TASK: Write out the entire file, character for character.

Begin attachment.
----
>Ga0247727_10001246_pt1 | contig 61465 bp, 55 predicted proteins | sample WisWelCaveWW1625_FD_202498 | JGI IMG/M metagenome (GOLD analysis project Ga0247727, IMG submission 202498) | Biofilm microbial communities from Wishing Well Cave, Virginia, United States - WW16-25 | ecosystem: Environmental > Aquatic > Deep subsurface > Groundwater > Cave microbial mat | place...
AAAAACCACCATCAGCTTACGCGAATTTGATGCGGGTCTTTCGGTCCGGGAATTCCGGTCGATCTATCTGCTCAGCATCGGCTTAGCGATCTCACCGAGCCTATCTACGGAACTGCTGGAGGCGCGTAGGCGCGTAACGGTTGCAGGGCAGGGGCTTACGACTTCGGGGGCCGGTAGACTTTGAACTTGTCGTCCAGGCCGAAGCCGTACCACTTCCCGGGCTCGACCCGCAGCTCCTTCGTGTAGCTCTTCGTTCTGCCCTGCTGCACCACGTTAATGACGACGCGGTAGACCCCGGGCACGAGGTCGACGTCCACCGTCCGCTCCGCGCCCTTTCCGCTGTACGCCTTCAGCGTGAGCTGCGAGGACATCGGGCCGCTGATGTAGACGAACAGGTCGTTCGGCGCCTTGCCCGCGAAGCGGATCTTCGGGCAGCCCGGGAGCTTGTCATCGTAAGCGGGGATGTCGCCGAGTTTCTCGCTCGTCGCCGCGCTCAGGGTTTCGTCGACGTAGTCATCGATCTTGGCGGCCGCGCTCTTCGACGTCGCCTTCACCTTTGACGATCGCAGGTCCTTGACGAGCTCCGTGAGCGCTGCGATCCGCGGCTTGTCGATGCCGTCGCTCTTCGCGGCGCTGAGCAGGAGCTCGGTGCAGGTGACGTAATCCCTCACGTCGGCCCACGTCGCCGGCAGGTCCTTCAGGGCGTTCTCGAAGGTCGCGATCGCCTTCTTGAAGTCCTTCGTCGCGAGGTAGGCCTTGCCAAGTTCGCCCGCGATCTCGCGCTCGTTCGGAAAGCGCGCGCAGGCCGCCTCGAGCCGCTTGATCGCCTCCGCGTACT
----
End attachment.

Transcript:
>Ga0247727_10001246_pt1 | contig 61465 bp, 55 predicted proteins | sample WisWelCaveWW1625_FD_202498 | JGI IMG/M metagenome (GOLD analysis project Ga0247727, IMG submission 202498) | Biofilm microbial communities from Wishing Well Cave, Virginia, United States - WW16-25 | ecosystem: Environmental > Aquatic > Deep subsurface > Groundwater > Cave microbial mat | place...
AAAAACCACCATCAGCTTACGCGAATTTGATGCGGGTCTTTCGGTCCGGGAATTCCGGTCGATCTATCTGCTCAGCATCGGCTTAGCGATCTCACCGAGCCTATCTACGGAACTGCTGGAGGCGCGTAGGCGCGTAACGGTTGCAGGGCAGGGGCTTACGACTTCGGGGGCCGGTAGACTTTGAACTTGTCGTCCAGGCCGAAGCCGTACCACTTCCCGGGCTCGACCCGCAGCTCCTTCGTGTAGCTCTTCGTTCTGCCCTGCTGCACCACGTTAATGACGACGCGGTAGACCCCGGGCACGAGGTCGACGTCCACCGTCCGCTCCGCGCCCTTTCCGCTGTACGCCTTCAGCGTGAGCTGCGAGGACATCGGGCCGCTGATGTAGACGAACAGGTCGTTCGGCGCCTTGCCCGCGAAGCGGATCTTCGGGCAGCCCGGGAGCTTGTCATCGTAAGCGGGGATGTCGCCGAGTTTCTCGCTCGTCGCCGCGCTCAGGGTTTCGTCGACGTAGTCATCGATCTTGGCGGCCGCGCTCTTCGACGTCGCCTTCACCTTTGACGATCGCAGGTCCTTGACGAGCTCCGTGAGCGCTGCGATCCGCGGCTTGTCGATGCCGTCGCTCTTCGCGGCGCTGAGCAGGAGCTCGGTGCAGGTGACGTAATCCCTCACGTCGGCCCACGTCGCCGGCAGGTCCTTCAGGGCGTTCTCGAAGGTCGCGATCGCCTTCTTGAAGTCCTTCGTCGCGAGGTAGGCCTTGCCAAGTTCGCCCGCGATCTCGCGCTCGTTCGGAAAGCGCGCGCAGGCCGCCTCGAGCCGCTTGATCGCCTCCGCGTACT